HarperCollins announced that it would only allow 26 borrows of its ebooks at libraries.
This, naturally, ignited something of a firestorm.
The point of libraries, of course, is to lend books to readers for free. The libraries buy a certain number of copies of a book or video or CD and then lend them out until the thing falls apart. That’s what it’s all about.
In addition, as Eric Blank at Pimp My Novel put it:
E-books don't take up physical shelf space, so the limiting factor that once forced a librarian to choose between replacing a popular title that's worn out and purchasing a different title—that is, space—no longer exists. More titles sold is good for everyone.
HarperCollins’ response to the concerned patrons and librarians is:
Twenty-six circulations can provide a year of availability for titles with the highest demand, and much longer for other titles and core backlist. If a library decides to repurchase an e-book later in the book’s life, the price will be significantly lower as it will be pegged to a paperback price point. Our hope is to make the cost per circulation for e-books less than that of the corresponding physical book. In fact, the digital list price is generally 20% lower than the print version, and sold to distributors at a discount.
But librarians contend that a print bestseller can be borrowed over 26 times before it starts self-destructing.
An article by Martin Taylor on the TeleRead blog supports HarperCollins’ policy:
Ebooks don’t wear out, they’re easy to find and hard to lose, so chances are libraries will need fewer to service the same level of borrowing. And new technology is making the effort required to borrow minimal. These facts underpin concerns about how the paid ebook market will be affected if borrowing (especially from public libraries which are open to anyone) offers few disadvantages over purchase. Borrowing ebooks can be made as easy and accessible—24/7 from anywhere—as buying them.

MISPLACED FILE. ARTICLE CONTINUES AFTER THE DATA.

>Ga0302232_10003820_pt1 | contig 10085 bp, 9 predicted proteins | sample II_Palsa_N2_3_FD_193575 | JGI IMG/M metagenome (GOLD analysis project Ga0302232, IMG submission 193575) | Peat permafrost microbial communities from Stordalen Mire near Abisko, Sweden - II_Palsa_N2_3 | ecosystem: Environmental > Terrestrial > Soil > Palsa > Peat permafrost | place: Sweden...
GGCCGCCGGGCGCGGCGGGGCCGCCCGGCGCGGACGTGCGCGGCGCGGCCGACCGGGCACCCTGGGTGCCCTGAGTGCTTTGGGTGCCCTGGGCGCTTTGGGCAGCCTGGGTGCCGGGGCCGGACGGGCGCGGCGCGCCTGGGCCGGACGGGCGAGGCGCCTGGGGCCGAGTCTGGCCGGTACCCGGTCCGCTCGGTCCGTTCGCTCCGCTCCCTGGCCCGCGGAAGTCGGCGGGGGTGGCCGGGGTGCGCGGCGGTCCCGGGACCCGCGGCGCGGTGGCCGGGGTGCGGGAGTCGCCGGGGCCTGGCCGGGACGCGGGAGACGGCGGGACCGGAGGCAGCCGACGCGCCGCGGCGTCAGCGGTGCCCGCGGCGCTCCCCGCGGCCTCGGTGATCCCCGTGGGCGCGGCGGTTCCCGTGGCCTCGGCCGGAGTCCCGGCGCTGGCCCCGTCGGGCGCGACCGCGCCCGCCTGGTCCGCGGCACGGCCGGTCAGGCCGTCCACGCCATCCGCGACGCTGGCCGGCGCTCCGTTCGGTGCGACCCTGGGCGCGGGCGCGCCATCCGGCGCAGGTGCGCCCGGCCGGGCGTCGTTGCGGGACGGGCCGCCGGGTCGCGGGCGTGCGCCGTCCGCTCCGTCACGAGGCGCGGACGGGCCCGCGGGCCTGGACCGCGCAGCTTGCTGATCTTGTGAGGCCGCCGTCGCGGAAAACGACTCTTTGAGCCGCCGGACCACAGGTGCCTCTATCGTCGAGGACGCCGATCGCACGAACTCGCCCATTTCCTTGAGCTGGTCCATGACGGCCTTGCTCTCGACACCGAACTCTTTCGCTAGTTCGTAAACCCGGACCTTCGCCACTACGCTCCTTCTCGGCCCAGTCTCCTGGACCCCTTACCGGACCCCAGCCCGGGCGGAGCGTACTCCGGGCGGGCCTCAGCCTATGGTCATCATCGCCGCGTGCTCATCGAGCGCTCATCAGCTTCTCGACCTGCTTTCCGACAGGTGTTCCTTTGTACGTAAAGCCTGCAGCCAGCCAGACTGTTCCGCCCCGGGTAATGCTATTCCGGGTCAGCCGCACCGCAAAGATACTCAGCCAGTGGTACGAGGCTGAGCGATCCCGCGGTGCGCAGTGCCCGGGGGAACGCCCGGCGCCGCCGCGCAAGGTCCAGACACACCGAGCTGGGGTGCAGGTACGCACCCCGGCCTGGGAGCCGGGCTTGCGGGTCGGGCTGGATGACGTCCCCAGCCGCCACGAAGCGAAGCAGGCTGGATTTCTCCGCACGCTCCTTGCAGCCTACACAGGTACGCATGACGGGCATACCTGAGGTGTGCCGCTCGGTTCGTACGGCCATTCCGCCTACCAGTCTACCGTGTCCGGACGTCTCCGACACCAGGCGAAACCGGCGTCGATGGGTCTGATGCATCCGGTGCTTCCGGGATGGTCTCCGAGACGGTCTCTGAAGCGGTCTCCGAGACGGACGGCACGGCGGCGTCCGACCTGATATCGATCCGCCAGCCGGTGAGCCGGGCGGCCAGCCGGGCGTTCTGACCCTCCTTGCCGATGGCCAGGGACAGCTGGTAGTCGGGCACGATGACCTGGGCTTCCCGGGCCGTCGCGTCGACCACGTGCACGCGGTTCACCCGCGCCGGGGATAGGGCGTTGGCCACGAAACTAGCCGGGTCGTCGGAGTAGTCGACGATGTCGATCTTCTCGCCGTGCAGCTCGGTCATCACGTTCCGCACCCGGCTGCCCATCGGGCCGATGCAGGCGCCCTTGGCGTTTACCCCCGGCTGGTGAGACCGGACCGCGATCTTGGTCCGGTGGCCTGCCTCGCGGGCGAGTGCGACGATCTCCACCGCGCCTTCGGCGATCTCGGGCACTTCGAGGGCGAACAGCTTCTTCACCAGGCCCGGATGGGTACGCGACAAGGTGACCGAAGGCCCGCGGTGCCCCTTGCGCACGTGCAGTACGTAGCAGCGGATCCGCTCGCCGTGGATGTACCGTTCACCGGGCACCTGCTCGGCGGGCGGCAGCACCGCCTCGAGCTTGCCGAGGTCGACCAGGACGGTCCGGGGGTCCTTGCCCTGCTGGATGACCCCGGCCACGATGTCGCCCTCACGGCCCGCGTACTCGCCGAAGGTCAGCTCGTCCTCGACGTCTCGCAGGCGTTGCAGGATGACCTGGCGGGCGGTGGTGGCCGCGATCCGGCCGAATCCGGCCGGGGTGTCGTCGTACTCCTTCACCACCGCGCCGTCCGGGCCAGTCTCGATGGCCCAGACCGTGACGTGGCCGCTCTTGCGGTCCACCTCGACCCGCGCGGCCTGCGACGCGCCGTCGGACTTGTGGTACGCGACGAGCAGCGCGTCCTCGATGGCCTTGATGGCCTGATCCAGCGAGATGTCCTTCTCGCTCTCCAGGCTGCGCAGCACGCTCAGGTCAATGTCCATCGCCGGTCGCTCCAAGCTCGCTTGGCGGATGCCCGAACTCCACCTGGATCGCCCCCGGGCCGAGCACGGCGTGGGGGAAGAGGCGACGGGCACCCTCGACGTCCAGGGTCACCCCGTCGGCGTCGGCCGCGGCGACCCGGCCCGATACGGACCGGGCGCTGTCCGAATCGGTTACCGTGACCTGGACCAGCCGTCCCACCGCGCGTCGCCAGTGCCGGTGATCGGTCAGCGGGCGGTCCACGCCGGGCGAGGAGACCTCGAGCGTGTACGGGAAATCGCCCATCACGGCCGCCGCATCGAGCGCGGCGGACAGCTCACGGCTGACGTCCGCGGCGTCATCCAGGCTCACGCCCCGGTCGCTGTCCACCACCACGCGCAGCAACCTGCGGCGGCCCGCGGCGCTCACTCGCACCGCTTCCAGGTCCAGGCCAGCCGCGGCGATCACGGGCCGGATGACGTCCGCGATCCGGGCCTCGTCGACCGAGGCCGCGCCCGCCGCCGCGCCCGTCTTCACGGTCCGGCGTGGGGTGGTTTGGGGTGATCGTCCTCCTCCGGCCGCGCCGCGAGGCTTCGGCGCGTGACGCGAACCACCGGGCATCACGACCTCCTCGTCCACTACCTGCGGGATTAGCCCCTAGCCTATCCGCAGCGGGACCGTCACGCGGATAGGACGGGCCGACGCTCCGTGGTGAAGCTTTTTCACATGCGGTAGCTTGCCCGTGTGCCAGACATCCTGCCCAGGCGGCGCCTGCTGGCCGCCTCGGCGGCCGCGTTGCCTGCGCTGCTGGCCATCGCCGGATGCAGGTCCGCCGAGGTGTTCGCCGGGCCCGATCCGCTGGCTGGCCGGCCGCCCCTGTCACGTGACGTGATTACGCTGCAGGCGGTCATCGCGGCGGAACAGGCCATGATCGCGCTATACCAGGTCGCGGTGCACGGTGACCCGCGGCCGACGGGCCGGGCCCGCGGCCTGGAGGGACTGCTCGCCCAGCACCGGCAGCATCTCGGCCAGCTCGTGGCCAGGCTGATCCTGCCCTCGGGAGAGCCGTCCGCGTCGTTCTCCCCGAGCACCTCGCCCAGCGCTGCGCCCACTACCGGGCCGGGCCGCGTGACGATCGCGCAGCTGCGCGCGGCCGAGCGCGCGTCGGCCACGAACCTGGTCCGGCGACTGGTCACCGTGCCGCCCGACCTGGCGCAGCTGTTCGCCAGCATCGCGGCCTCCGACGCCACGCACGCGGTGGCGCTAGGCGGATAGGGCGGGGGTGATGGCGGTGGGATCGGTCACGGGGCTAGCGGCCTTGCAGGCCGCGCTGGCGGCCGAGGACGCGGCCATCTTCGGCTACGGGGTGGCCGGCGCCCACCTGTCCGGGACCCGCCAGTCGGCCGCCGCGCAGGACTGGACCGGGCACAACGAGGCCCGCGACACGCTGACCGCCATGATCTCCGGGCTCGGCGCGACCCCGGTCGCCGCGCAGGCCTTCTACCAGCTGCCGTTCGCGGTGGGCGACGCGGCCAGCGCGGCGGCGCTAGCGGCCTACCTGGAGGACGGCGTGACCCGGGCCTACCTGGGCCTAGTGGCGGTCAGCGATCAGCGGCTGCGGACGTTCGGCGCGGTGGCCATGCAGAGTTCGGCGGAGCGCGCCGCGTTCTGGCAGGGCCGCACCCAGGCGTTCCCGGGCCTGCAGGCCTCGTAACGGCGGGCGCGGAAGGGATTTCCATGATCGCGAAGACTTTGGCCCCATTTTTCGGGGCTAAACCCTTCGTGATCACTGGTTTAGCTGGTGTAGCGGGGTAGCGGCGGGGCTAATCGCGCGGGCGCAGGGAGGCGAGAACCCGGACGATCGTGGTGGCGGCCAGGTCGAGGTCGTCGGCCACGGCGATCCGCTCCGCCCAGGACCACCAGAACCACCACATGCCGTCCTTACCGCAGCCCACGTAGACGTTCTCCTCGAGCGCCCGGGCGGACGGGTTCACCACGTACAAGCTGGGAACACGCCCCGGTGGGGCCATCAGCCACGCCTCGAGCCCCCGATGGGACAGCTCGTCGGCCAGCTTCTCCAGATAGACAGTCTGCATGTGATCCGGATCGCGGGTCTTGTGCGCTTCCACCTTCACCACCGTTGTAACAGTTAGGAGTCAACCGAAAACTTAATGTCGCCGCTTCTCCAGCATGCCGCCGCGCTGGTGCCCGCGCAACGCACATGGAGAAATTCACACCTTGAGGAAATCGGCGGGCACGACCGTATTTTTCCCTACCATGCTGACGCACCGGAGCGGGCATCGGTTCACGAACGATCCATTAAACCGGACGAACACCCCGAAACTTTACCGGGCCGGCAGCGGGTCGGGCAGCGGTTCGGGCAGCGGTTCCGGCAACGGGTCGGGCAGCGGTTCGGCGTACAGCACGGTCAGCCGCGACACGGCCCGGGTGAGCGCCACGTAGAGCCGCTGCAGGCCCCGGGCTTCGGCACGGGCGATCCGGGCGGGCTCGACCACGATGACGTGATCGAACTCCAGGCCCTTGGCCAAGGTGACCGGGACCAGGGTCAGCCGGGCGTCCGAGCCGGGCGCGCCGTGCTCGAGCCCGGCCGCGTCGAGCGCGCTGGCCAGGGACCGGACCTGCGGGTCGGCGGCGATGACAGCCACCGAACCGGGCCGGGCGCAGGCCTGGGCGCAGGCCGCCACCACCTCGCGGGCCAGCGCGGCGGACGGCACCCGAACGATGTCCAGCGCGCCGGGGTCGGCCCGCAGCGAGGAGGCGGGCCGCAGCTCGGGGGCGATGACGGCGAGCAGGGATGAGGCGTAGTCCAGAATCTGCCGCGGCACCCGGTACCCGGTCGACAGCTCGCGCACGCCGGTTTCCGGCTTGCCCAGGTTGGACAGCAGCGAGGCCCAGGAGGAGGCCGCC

To me, this is the sort of wrangling that goes on when changes occur in any kind of industry. But I hate that it’s happening for libraries. I mean—come on. Libraries are getting absolutely shafted right now in every possible way…cut-backs, layoffs, closures—you name it.
My long-term strategy is to develop a relationship with my readers and increase my reader base as much as I can. One of the ways I do this is by making sure that my book is in as many public libraries as possible. I feel like the library is the #1 place for a reader to discover a new author or series. There’s absolutely nothing to lose when you check a book out. It’s risk-free. That means that you might be tempted to read something you ordinarily wouldn’t buy at a store. This opens an opportunity for authors to find new readers.
The publisher’s take on this, to me, seems to be a knee-jerk reaction to financial anxiety. And I know publishers are worried right now—I think most of us are. Bookstores are going bankrupt, libraries are closing, and it’s a brave new world out there with ebooks (and one where we haven’t figured out all the kinks yet.) But I just can’t see where these types of policies are going to ultimately be good for the reader (or, by extension, the writers.)
What do you make of it? Have any ideas on strategies that can make both parties satisfied? Feel free to leave any thoughts or ideas on ebook library lending here in my comments, or to email HarperCollins, who is inviting discussion: library.ebook@HarperCollins.com